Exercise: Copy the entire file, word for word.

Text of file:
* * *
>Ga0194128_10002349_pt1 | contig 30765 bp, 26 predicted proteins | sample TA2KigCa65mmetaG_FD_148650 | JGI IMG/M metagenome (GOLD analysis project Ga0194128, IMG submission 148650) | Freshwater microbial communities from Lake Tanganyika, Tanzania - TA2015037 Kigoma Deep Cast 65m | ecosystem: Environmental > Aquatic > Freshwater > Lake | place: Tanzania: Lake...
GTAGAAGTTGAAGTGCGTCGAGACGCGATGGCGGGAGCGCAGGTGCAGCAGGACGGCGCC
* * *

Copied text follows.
>Ga0194128_10002349_pt1 | contig 30765 bp, 26 predicted proteins | sample TA2KigCa65mmetaG_FD_148650 | JGI IMG/M metagenome (GOLD analysis project Ga0194128, IMG submission 148650) | Freshwater microbial communities from Lake Tanganyika, Tanzania - TA2015037 Kigoma Deep Cast 65m | ecosystem: Environmental > Aquatic > Freshwater > Lake | place: Tanzania: Lake...
GTAGAAGTTGAAGTGCGTCGAGACGCGATGGCGGGAGCGCAGGTGCAGCAGGACGGCGCC